Real trees benefit from fertilising with quality liquid feed during the growing season. In spring and summer, incorporate feeding into your care routine. Pruning isn’t generally required for trees in pots but you may want to trim the branches occasionally to keep that perfect Christmas tree shape.
Trees in Stands
Water, water, and water some more. That is the golden rule for freshly cut Christmas tree care. Cut trees are notoriously thirsty and need a steady supply of water to prevent them from drying out. Keeping the Christmas tree stand filled with water helps keep the tree hydrated and minimises needle drop.
Cutting the base of the trunk when you get the tree home allows it to absorb moisture more effectively. Store the tree in a bucket of water until you’re ready to position it in place.
Choose a bright spot out of the direct sun and ensure the tree is sheltered from strong winds. Before positioning the Christmas tree, hold it by the trunk and give it a gentle tap on the ground. You’ll probably notice some internal needles dropping, but this is nothing to worry about as they naturally shed.
What Do You Put in Christmas Tree Water to Keep It Fresh?
You may have seen or heard that adding sugar, aspirin, cola or even bleach to Christmas tree water can help a real tree stay fresh. However, none of these things will help your Christmas tree last longer. In fact, even sugar water can do more damage than good. All that is needed for a healthy tree is plenty of fresh water. Plain water from the tap is just fine.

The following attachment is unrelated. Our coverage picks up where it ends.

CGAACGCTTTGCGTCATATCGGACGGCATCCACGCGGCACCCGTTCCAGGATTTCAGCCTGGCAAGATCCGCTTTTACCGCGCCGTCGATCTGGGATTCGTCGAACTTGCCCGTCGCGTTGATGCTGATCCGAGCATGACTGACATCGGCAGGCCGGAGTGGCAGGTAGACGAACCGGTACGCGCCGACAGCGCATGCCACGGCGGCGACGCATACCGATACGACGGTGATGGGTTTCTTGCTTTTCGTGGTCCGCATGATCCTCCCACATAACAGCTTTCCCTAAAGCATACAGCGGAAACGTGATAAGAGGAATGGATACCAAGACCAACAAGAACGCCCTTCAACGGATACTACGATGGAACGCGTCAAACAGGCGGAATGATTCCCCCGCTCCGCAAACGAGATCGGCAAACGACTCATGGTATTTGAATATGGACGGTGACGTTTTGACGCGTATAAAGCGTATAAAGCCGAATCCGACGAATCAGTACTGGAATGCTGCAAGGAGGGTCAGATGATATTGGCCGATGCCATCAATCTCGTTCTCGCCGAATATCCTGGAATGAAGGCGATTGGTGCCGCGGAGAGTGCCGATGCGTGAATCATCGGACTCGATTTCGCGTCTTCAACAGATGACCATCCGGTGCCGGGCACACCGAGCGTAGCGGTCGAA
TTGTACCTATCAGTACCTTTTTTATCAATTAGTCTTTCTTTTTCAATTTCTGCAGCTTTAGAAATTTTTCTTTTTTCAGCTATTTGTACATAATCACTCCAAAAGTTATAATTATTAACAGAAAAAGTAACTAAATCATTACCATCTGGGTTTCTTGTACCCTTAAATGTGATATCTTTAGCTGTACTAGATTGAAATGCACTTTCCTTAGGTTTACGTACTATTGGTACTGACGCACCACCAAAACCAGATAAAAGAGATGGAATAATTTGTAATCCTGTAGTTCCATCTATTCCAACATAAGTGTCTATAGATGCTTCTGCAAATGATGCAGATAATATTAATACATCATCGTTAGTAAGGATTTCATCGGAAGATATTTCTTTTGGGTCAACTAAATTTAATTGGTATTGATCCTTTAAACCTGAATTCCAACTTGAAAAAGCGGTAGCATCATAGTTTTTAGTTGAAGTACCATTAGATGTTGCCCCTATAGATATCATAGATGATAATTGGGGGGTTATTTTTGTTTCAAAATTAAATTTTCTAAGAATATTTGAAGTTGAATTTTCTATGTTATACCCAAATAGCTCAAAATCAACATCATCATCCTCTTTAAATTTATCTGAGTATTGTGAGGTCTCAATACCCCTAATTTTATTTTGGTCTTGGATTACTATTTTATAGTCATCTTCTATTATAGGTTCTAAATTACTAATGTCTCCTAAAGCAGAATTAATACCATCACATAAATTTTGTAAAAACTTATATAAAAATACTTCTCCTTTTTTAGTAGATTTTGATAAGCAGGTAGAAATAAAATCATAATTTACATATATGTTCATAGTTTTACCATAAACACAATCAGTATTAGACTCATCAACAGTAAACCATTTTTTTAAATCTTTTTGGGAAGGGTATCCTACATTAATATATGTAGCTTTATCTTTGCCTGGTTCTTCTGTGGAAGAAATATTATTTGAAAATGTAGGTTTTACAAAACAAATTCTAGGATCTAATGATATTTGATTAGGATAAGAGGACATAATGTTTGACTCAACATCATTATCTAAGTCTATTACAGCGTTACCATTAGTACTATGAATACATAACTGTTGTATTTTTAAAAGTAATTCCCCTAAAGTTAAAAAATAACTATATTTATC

How Often Do Christmas Trees Need to be Watered?
Cut Christmas trees need a water reservoir that gets topped up with fresh water frequently. Potted and container-grown Christmas trees need to be watered regularly but are less demanding in their watering needs, as they can take up moisture from the soil.
Keep an eye on the weather and adjust your watering schedule accordingly. Your outdoor Christmas tree should be fine in wet, damp weather with plenty of rain or snow to keep it hydrated. But if the weather is drier, you’ll need to water the tree properly more often.
The Best Christmas Trees for the Garden
Choosing the right Christmas tree for the garden not only ensures it looks good, but also that it fits the space well, and in the case of pot-grown Christmas trees, ensures longevity. Don’t be afraid to take a tape measure to the nursery with you so you can check the tree is the right size for the space available.
Norway spruce is one of the most popular Christmas tree species in the UK, as it lasts well indoors and outdoors. Norway spruce has a traditional Christmas tree shape and a pleasant pine scent. The dark green glossy needles are densely packed, producing a thick and healthy appearance. However, Norway spruce trees are prone to needle drop, so need to be kept well-hydrated throughout the season.
Blue spruce is the ideal choice of pot-grown Christmas tree for the garden. This real Christmas tree variety is known for its hardiness and requires very little maintenance. The steely-blue needles are pine scented and turn an attractive shade of dark green as they mature.